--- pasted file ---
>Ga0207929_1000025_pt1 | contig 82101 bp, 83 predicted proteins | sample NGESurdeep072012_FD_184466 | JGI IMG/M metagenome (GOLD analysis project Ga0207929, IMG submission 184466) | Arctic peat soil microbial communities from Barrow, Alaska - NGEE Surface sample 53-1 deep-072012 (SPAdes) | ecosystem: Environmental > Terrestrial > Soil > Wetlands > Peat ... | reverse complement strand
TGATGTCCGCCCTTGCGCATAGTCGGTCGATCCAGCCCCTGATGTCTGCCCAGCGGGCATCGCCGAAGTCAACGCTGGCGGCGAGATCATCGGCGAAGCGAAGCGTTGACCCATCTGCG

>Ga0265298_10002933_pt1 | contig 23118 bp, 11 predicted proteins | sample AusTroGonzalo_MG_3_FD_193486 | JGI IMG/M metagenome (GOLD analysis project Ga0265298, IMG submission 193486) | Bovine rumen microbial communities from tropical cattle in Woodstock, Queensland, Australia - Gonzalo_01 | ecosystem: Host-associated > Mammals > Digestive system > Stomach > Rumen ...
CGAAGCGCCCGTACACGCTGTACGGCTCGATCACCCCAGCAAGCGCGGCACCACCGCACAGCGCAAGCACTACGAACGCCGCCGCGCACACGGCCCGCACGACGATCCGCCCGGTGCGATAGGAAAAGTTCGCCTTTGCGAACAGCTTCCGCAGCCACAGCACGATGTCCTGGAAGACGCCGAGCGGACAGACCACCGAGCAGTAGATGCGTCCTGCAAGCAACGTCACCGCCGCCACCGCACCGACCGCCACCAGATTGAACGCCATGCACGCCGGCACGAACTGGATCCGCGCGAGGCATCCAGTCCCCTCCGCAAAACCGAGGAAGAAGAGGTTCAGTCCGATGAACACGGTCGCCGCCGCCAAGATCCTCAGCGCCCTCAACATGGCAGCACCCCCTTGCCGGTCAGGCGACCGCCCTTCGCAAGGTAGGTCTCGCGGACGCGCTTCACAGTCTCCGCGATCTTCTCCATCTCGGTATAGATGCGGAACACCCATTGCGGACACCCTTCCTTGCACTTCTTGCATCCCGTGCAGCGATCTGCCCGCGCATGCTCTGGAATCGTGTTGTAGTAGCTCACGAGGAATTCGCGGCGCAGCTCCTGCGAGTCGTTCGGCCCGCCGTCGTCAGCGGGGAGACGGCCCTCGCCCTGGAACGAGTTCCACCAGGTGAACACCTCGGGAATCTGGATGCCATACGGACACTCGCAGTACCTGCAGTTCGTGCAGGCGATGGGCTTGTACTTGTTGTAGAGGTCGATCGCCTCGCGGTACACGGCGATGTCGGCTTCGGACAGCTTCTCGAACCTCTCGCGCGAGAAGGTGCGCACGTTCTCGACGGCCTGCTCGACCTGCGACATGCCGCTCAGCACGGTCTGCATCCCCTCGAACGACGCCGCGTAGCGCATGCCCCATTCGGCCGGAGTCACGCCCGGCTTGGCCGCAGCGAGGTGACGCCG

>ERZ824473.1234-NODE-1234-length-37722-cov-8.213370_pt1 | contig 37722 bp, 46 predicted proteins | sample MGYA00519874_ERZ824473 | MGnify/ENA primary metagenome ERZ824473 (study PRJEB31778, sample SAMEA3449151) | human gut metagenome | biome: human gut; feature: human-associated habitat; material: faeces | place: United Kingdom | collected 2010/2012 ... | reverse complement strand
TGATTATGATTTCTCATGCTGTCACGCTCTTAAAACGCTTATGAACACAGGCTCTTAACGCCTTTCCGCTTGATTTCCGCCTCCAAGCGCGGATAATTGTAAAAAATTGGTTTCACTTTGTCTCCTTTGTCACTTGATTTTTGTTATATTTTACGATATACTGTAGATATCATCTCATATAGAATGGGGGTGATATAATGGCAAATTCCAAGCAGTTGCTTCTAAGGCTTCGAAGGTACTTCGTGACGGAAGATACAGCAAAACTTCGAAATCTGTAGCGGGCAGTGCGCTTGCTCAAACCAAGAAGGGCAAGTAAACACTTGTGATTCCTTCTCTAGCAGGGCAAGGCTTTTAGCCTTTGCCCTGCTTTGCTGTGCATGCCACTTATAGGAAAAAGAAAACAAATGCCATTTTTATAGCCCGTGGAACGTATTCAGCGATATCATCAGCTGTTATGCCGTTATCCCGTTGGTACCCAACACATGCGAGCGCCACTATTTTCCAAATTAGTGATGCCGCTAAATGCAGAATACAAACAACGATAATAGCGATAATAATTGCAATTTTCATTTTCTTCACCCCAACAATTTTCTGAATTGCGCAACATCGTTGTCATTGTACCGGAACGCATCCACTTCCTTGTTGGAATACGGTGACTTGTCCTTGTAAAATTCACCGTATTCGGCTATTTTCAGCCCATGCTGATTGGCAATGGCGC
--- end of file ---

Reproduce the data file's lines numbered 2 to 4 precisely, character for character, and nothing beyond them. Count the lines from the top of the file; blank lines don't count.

TGATGTCCGCCCTTGCGCATAGTCGGTCGATCCAGCCCCTGATGTCTGCCCAGCGGGCATCGCCGAAGTCAACGCTGGCGGCGAGATCATCGGCGAAGCGAAGCGTTGACCCATCTGCG

>Ga0265298_10002933_pt1 | contig 23118 bp, 11 predicted proteins | sample AusTroGonzalo_MG_3_FD_193486 | JGI IMG/M metagenome (GOLD analysis project Ga0265298, IMG submission 193486) | Bovine rumen microbial communities from tropical cattle in Woodstock, Queensland, Australia - Gonzalo_01 | ecosystem: Host-associated > Mammals > Digestive system > Stomach > Rumen ...
CGAAGCGCCCGTACACGCTGTACGGCTCGATCACCCCAGCAAGCGCGGCACCACCGCACAGCGCAAGCACTACGAACGCCGCCGCGCACACGGCCCGCACGACGATCCGCCCGGTGCGATAGGAAAAGTTCGCCTTTGCGAACAGCTTCCGCAGCCACAGCACGATGTCCTGGAAGACGCCGAGCGGACAGACCACCGAGCAGTAGATGCGTCCTGCAAGCAACGTCACCGCCGCCACCGCACCGACCGCCACCAGATTGAACGCCATGCACGCCGGCACGAACTGGATCCGCGCGAGGCATCCAGTCCCCTCCGCAAAACCGAGGAAGAAGAGGTTCAGTCCGATGAACACGGTCGCCGCCGCCAAGATCCTCAGCGCCCTCAACATGGCAGCACCCCCTTGCCGGTCAGGCGACCGCCCTTCGCAAGGTAGGTCTCGCGGACGCGCTTCACAGTCTCCGCGATCTTCTCCATCTCGGTATAGATGCGGAACACCCATTGCGGACACCCTTCCTTGCACTTCTTGCATCCCGTGCAGCGATCTGCCCGCGCATGCTCTGGAATCGTGTTGTAGTAGCTCACGAGGAATTCGCGGCGCAGCTCCTGCGAGTCGTTCGGCCCGCCGTCGTCAGCGGGGAGACGGCCCTCGCCCTGGAACGAGTTCCACCAGGTGAACACCTCGGGAATCTGGATGCCATACGGACACTCGCAGTACCTGCAGTTCGTGCAGGCGATGGGCTTGTACTTGTTGTAGAGGTCGATCGCCTCGCGGTACACGGCGATGTCGGCTTCGGACAGCTTCTCGAACCTCTCGCGCGAGAAGGTGCGCACGTTCTCGACGGCCTGCTCGACCTGCGACATGCCGCTCAGCACGGTCTGCATCCCCTCGAACGACGCCGCGTAGCGCATGCCCCATTCGGCCGGAGTCACGCCCGGCTTGGCCGCAGCGAGGTGACGCCG